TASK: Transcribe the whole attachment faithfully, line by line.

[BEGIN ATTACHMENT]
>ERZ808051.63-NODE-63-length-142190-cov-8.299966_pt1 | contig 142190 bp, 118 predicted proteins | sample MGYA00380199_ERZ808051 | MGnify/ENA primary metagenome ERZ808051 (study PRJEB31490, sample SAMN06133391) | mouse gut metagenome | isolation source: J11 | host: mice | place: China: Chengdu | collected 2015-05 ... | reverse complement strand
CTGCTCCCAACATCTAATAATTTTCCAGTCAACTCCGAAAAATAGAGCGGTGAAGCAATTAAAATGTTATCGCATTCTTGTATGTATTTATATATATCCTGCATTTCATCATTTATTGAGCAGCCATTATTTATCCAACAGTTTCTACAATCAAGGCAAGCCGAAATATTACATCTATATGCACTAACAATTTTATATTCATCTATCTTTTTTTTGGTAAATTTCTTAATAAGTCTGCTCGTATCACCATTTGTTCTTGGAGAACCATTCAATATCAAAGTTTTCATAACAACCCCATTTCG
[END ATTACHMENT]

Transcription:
>ERZ808051.63-NODE-63-length-142190-cov-8.299966_pt1 | contig 142190 bp, 118 predicted proteins | sample MGYA00380199_ERZ808051 | MGnify/ENA primary metagenome ERZ808051 (study PRJEB31490, sample SAMN06133391) | mouse gut metagenome | isolation source: J11 | host: mice | place: China: Chengdu | collected 2015-05 ... | reverse complement strand
CTGCTCCCAACATCTAATAATTTTCCAGTCAACTCCGAAAAATAGAGCGGTGAAGCAATTAAAATGTTATCGCATTCTTGTATGTATTTATATATATCCTGCATTTCATCATTTATTGAGCAGCCATTATTTATCCAACAGTTTCTACAATCAAGGCAAGCCGAAATATTACATCTATATGCACTAACAATTTTATATTCATCTATCTTTTTTTTGGTAAATTTCTTAATAAGTCTGCTCGTATCACCATTTGTTCTTGGAGAACCATTCAATATCAAAGTTTTCATAACAACCCCATTTCG